My boyfriend said to me the other day, “Writers are weirdos! But don’t worry, because you’re not one.”
This led to immediate outrage on my part. What do you mean I’m not a writer? Sure, I’ve never had a book published, sure my last freelance gig was years ago, sure I only really write regularly on my blog, but excuse me, I am a writer, thank you very much.
This led my boyfriend to give me one of those looks that a dog gives you when it performs a trick correctly, and you fail to give it a treat.
Of course, all this came about because I was complaining about writing. This is my prerogative, because I’m in the middle of a writing course where you are expected to actually write stuff, and writing stuff is haaard.
Our course tutors simply say in response to this complaint: writers are people who write. They say it with the complete lack of inflection reminiscent of a broken record, because clearly that’s how many times they’ve said it.
Which is funny because I thought writers were the following:
- Writers are people who eat muffins, clean the house and make bead bracelets or take up pottery. These activities are obviously key steps in the writing process that writers know will ultimately make us better writers. For god’s sake, we don’t actually write. That’s for amateurs.
- Writers are people who are deeply insecure and therefore we are never satisfied. With anything. Just like Will Ferrell’s sex addict character in Blades of Glory, never being satisfied is our cross to bear.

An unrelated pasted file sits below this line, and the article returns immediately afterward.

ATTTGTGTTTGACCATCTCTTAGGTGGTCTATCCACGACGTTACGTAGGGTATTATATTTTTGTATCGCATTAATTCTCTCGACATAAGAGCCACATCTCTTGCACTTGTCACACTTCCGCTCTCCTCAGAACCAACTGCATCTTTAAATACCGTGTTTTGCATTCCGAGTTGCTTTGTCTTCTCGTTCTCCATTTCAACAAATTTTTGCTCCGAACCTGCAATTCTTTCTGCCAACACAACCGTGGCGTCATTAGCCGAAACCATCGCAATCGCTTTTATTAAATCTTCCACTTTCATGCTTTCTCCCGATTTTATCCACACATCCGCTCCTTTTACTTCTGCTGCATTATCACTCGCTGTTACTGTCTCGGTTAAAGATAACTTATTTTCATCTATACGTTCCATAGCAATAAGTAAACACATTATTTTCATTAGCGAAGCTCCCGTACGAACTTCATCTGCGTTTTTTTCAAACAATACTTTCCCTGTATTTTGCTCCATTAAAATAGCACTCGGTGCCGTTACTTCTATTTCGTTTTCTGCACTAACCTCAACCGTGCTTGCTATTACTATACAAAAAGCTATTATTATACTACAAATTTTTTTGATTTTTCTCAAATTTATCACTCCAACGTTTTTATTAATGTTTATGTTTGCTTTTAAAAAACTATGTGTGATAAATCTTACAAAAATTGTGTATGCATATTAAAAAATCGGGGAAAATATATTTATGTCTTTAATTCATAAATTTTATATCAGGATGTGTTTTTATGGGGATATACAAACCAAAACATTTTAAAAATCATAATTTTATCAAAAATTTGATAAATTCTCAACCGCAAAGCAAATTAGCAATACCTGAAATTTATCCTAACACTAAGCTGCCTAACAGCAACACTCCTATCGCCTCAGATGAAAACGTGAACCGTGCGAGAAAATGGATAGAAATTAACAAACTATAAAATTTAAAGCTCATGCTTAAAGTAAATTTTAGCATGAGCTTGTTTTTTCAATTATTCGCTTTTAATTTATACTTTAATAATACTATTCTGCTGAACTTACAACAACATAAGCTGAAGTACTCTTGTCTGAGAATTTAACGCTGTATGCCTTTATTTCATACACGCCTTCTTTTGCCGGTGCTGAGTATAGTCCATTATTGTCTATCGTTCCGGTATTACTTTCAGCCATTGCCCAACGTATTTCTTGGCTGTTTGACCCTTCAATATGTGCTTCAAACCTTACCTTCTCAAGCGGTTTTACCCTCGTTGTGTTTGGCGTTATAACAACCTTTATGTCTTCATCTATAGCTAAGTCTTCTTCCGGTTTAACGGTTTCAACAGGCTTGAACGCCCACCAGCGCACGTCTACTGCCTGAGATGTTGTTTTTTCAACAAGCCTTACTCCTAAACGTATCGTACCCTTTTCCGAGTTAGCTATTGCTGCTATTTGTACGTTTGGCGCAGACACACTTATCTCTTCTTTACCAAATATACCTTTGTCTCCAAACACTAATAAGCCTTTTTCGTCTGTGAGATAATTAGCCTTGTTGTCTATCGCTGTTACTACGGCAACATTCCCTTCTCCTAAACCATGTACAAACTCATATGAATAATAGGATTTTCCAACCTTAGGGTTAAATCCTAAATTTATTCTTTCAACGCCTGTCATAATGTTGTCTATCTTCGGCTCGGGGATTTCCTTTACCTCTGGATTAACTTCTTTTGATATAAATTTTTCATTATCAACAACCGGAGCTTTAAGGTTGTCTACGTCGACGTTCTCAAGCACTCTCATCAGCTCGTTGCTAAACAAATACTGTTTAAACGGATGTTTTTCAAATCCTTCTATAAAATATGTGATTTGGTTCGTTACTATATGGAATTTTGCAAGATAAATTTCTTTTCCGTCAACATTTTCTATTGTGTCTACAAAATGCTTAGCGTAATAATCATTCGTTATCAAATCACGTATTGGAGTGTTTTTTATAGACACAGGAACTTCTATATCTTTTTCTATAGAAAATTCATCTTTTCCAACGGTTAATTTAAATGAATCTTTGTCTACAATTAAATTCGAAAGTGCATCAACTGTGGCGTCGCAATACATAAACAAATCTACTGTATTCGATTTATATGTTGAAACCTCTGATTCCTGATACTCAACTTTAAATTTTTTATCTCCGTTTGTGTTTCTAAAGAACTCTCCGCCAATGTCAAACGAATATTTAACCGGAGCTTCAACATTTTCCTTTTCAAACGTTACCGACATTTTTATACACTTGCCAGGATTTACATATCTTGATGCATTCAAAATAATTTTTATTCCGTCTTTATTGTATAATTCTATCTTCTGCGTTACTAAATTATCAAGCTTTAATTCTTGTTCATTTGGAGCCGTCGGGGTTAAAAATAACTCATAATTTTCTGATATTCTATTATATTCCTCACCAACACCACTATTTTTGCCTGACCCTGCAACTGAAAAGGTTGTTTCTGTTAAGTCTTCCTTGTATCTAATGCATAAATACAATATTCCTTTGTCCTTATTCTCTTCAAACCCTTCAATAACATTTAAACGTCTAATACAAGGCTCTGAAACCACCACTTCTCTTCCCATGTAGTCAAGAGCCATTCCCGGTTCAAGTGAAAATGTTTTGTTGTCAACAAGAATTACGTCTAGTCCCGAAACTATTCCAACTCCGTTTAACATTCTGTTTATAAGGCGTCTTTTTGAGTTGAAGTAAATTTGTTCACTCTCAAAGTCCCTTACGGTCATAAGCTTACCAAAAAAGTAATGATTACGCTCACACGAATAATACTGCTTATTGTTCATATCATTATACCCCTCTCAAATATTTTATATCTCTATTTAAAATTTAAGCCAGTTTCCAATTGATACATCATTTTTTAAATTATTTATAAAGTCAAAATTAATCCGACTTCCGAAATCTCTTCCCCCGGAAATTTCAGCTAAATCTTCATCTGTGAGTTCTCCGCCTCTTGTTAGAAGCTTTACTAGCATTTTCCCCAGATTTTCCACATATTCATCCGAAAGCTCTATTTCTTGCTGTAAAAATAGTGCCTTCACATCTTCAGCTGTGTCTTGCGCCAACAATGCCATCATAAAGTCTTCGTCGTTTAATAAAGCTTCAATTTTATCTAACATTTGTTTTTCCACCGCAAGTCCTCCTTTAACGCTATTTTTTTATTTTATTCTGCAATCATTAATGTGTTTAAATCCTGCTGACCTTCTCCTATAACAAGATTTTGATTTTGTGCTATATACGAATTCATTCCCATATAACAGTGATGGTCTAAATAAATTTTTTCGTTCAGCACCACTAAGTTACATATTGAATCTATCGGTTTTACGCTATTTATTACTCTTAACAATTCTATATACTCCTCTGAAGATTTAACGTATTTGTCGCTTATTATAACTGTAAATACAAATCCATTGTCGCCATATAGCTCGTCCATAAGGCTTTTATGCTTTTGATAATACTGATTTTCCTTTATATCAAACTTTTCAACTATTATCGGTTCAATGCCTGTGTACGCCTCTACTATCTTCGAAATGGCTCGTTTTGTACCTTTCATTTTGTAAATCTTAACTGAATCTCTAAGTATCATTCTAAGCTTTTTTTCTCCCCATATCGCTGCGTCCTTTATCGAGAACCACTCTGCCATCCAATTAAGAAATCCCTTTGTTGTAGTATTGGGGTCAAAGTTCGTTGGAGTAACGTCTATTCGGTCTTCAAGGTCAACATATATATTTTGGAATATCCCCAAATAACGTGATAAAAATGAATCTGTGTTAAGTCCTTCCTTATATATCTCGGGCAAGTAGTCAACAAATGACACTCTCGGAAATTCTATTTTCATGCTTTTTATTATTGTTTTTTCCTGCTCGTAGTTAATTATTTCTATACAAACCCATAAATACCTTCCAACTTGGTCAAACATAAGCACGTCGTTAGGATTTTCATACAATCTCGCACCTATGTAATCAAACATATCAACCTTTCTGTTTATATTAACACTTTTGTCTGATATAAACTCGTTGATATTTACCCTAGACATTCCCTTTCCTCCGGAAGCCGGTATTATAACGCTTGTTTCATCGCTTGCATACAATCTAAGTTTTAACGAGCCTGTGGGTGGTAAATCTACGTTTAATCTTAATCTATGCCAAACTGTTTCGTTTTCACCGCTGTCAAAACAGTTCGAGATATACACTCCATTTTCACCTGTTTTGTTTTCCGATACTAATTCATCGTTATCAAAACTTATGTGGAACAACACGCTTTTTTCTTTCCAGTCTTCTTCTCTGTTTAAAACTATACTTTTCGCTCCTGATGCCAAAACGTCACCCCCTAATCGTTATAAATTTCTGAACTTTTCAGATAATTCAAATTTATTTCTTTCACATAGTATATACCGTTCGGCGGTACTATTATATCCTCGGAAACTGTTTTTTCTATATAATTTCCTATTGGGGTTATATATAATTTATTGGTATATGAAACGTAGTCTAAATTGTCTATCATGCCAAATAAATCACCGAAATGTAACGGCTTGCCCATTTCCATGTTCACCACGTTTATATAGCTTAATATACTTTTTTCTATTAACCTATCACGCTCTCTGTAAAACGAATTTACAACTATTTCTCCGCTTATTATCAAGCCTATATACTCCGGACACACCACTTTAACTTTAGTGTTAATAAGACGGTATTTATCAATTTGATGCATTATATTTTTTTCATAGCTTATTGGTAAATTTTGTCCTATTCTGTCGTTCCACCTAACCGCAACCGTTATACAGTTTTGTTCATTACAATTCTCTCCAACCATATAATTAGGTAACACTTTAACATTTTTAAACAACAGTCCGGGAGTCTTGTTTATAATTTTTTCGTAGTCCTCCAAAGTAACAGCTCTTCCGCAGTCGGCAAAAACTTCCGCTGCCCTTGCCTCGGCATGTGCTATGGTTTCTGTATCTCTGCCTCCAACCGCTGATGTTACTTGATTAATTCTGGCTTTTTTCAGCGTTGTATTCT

- Writers are people who like overconsumption. Usually of sex, food or alcohol. Or, like, F Scott Fitzgerald, we are perennially attracted to people who are mentally damaged. All of these poetic vices will, of course, inspire us to write! You know, one day soon.
- Writers are people who complain a lot, but mainly we complain about writing.
- Writers are people who jealously white-ant other writers who are published. Insert “Yes, I read it, but it was just stale/so poorly written/derivative/quite average/a good first attempt” comment here.
- Writers are people who watch a lot of television. This is in the vain hope that we might learn something about story structure which will inspire us to write our best work. Also, it’s because we’re lazy.
- Writers are people who genuinely believe they had a great idea that would change the way the modern novel is viewed, created and received but we forgot to write it down. Like Paul Kinsey from Mad Men:
- We rail against our day jobs even though we are successful at them. Like Johnny Depp who still holds out the vain hope that he will be a famous guitar player when it’s quite clear he will only ever be known for trying to wear more eyeliner than Keith Richards, and having sh*tloads of money. In our minds, anything less than working toward a novel capable of winning the Nobel Peace Prize for Literature is selling out to The Man.
Ultimately, writers are striving for something misguided and beautiful – perfection. In the meantime, we have about a million things to do before we get there. If you live with one of us, be patient with us. We’ll make it eventually.